Brandon Cornuke, vice president of startup services at MAGNET, the Cleveland nonprofit that helps manufacturers grow and manage their operations, agrees. He will be on a panel at the conference talking about the value of the Internet of Things for small businesses. He said he understands innovation on the large scale, but also sees applications on the shop floor of small manufacturers.
"Talking about the future of manufacturing necessarily means talking about what tech can bring to the entire vertical and having a local conversation about it with some high-level thinking is super exciting," said Cornuke. "Manufacturing in Northeast Ohio is so important to the economy that connecting to the kind of thinking this will elicit will be helpful."
Yoo said the conference, which he has been spearheading, is organized around the idea that Silicon Valley did the easy part of the digital transformation: creating the devices and software. Yoo added that businesses will now go from being the sum of their contracts with suppliers and customers to being "the sum of their algorithms."
Yoo cited General Electric Co., whose GE Aviation subsidiary makes jet engines, as an example. Advanced sensors on those engines have allowed airlines to measure the condition of the engine and to know when it needs maintenance. Now, however, General Electric can digitally monitor those engine sensors from afar and software can allow it to anticipate when the engine will need to come offline for service and what parts need to be ordered to complete that work. It then can schedule the service call.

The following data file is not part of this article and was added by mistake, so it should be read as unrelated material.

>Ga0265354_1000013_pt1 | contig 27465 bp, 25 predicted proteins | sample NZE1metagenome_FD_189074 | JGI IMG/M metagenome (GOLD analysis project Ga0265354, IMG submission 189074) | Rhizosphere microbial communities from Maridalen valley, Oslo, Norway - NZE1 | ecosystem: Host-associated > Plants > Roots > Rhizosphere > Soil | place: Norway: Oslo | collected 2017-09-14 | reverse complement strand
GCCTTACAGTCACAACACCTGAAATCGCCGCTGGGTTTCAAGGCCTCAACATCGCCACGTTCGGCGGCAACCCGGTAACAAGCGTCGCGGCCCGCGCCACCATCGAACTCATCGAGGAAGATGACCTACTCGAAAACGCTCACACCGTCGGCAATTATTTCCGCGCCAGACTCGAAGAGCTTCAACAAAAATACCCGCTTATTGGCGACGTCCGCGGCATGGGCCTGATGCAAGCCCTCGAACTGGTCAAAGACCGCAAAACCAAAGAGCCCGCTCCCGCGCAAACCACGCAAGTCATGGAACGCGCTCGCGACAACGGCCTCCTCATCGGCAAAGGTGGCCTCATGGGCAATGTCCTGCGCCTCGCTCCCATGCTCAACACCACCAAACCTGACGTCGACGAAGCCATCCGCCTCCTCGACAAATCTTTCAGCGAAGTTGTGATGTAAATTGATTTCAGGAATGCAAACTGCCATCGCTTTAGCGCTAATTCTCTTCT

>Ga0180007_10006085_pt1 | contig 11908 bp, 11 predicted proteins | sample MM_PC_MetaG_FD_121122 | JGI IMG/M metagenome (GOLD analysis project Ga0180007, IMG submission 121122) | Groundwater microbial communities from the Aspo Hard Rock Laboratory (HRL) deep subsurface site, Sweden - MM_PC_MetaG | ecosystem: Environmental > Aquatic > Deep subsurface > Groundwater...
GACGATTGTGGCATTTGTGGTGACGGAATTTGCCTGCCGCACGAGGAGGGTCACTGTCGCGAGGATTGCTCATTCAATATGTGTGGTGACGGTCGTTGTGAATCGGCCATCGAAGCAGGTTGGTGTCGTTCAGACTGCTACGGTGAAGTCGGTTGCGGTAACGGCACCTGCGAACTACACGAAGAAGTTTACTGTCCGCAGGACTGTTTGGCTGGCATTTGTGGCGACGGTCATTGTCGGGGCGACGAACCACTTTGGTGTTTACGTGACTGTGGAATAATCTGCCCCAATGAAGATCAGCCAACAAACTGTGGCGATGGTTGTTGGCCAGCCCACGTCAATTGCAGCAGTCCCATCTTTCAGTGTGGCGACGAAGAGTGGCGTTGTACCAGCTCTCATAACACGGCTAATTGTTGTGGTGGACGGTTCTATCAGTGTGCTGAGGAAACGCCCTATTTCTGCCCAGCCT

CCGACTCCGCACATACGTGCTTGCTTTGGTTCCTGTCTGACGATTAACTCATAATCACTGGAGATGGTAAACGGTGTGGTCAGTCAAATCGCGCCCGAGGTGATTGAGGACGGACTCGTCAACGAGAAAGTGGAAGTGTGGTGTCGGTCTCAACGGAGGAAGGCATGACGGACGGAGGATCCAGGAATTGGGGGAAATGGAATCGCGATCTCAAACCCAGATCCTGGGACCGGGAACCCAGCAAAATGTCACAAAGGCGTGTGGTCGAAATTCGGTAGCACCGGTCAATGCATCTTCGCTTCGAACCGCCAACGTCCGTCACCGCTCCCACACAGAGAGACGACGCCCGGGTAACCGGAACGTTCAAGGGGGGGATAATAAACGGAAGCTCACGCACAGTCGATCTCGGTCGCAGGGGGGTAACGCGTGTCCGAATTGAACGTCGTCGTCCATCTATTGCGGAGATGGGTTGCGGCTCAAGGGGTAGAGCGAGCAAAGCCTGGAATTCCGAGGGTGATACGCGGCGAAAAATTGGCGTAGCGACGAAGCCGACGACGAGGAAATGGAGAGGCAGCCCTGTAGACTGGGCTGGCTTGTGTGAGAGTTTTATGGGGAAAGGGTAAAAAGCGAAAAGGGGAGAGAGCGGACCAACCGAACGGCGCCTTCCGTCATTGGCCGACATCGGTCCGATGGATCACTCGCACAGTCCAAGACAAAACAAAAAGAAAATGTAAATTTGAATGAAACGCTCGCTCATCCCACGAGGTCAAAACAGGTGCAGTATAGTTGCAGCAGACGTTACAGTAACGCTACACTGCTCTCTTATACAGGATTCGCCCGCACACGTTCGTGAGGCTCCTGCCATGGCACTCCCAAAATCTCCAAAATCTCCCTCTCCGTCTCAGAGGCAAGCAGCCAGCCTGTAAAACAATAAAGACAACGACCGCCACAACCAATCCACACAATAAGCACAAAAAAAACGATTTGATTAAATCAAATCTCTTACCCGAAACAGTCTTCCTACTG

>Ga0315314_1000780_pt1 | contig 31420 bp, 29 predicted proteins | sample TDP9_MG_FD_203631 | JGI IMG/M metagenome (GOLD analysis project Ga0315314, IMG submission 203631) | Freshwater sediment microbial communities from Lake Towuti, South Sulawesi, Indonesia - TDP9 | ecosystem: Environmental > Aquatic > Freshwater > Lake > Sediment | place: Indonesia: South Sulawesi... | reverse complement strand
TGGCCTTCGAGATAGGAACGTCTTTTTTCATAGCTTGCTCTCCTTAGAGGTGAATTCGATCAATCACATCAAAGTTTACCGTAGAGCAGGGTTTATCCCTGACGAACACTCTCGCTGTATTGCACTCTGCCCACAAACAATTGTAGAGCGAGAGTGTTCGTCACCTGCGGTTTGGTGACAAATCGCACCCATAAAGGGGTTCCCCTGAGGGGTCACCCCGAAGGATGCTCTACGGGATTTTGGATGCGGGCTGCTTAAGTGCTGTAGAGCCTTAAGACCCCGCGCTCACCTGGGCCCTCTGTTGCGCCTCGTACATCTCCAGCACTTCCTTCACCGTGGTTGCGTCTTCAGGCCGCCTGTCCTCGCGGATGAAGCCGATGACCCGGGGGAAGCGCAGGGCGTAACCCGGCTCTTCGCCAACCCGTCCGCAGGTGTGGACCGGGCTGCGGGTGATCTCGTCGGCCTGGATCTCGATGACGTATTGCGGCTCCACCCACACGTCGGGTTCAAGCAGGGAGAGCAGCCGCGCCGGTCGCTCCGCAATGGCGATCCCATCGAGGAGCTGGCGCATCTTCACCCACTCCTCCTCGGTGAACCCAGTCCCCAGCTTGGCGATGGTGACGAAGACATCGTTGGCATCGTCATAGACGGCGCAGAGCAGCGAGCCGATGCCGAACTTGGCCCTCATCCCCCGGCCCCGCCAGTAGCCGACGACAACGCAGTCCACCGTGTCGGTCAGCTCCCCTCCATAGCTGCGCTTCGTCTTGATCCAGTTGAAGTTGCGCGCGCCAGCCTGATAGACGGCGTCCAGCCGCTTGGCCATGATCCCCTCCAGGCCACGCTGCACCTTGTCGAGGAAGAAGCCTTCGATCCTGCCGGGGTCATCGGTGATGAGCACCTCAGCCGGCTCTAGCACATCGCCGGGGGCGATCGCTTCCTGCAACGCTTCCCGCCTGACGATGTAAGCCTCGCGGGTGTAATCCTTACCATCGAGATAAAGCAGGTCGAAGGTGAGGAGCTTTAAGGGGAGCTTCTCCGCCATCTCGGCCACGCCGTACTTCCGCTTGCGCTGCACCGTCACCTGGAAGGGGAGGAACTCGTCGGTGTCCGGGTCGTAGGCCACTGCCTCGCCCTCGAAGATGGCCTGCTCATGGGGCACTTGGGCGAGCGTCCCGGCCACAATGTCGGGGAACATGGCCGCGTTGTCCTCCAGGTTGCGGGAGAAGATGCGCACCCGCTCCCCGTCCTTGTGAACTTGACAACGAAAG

"They know the condition of the engine better than the users, so what they're really selling is the data, they're not actually (selling) the engine itself," Yoo said. "They're charging for the uptime and the service contract."
The company that makes the brake pads on the airplane can do the same thing, Yoo said, and could compete with a Chinese company that offers pads for half the price as the U.S. company. The pad maker wouldn't sell the airline the brake pads; it would instead sell a service: monitoring the pad's condition and providing whatever service or replacement is needed — charging per landing, perhaps.
"So this company doesn't have to convince its customers that its pads are twice as good as a Chinese competitor. Nobody is willing to pay twice the price, right?" Yoo said. "It only has to convince itself that its brake pads will last twice as long and, knowing that, it can offer the airline a price for pads and their service that will undercut the cost and maintenance expense of the competing pad."
The new technology may also offer small manufacturers more basic digital assistance, said Cornuke.
"There is a pretty high majority of manufacturers, small manufacturers in this area, who don't put the internet to use on their shop floor," he said. "One of my clients is developing tech that will very quickly measure vibrations and feed that into a machine-learning system that will help you optimize your shop floor. That is the tactical, ground-level stuff."